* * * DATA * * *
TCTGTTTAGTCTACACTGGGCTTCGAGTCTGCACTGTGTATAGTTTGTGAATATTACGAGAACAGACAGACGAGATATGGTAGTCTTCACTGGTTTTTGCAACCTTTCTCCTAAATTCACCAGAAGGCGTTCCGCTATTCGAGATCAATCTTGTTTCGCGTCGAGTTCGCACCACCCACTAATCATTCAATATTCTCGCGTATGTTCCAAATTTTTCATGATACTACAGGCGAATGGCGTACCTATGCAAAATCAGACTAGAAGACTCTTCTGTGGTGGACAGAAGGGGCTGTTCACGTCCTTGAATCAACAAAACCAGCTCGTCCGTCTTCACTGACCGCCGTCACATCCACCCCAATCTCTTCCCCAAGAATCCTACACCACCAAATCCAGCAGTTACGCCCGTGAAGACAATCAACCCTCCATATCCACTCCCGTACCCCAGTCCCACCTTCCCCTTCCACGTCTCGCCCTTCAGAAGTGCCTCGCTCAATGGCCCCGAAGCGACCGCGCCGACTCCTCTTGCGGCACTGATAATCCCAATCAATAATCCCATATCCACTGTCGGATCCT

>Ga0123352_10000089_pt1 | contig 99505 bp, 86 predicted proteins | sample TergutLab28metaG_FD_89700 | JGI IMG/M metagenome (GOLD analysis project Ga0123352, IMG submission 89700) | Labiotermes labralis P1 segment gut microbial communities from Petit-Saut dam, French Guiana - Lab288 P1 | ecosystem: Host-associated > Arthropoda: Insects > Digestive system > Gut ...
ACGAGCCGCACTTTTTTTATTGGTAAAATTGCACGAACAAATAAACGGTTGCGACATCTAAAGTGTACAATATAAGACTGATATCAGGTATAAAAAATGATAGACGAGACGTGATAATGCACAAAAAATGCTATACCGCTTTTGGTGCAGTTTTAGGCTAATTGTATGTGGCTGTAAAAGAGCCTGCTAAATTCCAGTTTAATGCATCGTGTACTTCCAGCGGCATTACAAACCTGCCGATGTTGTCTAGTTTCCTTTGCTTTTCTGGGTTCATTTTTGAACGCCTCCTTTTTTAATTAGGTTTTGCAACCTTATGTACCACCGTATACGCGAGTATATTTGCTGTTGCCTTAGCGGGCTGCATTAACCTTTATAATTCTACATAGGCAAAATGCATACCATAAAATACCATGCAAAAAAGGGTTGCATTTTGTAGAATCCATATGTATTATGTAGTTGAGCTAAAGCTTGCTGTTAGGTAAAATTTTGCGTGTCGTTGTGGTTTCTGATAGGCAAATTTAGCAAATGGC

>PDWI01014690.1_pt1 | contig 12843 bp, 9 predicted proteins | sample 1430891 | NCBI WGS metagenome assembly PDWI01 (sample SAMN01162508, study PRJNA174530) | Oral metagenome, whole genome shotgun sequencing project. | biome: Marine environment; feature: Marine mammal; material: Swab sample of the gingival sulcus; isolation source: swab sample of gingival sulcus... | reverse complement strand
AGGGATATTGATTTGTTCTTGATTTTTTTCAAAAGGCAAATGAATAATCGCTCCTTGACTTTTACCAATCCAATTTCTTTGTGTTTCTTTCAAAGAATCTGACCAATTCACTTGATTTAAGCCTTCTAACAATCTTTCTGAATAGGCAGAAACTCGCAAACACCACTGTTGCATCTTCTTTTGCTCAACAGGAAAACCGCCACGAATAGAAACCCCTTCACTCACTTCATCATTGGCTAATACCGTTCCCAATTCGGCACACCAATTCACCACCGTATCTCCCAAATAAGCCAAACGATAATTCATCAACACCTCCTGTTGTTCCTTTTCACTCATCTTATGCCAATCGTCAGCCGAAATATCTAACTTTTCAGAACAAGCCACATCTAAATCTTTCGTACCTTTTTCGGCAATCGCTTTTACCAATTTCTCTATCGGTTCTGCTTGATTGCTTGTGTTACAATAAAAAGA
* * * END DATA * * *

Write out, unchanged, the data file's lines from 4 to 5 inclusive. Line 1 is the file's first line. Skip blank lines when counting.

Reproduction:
>PDWI01014690.1_pt1 | contig 12843 bp, 9 predicted proteins | sample 1430891 | NCBI WGS metagenome assembly PDWI01 (sample SAMN01162508, study PRJNA174530) | Oral metagenome, whole genome shotgun sequencing project. | biome: Marine environment; feature: Marine mammal; material: Swab sample of the gingival sulcus; isolation source: swab sample of gingival sulcus... | reverse complement strand
AGGGATATTGATTTGTTCTTGATTTTTTTCAAAAGGCAAATGAATAATCGCTCCTTGACTTTTACCAATCCAATTTCTTTGTGTTTCTTTCAAAGAATCTGACCAATTCACTTGATTTAAGCCTTCTAACAATCTTTCTGAATAGGCAGAAACTCGCAAACACCACTGTTGCATCTTCTTTTGCTCAACAGGAAAACCGCCACGAATAGAAACCCCTTCACTCACTTCATCATTGGCTAATACCGTTCCCAATTCGGCACACCAATTCACCACCGTATCTCCCAAATAAGCCAAACGATAATTCATCAACACCTCCTGTTGTTCCTTTTCACTCATCTTATGCCAATCGTCAGCCGAAATATCTAACTTTTCAGAACAAGCCACATCTAAATCTTTCGTACCTTTTTCGGCAATCGCTTTTACCAATTTCTCTATCGGTTCTGCTTGATTGCTTGTGTTACAATAAAAAGA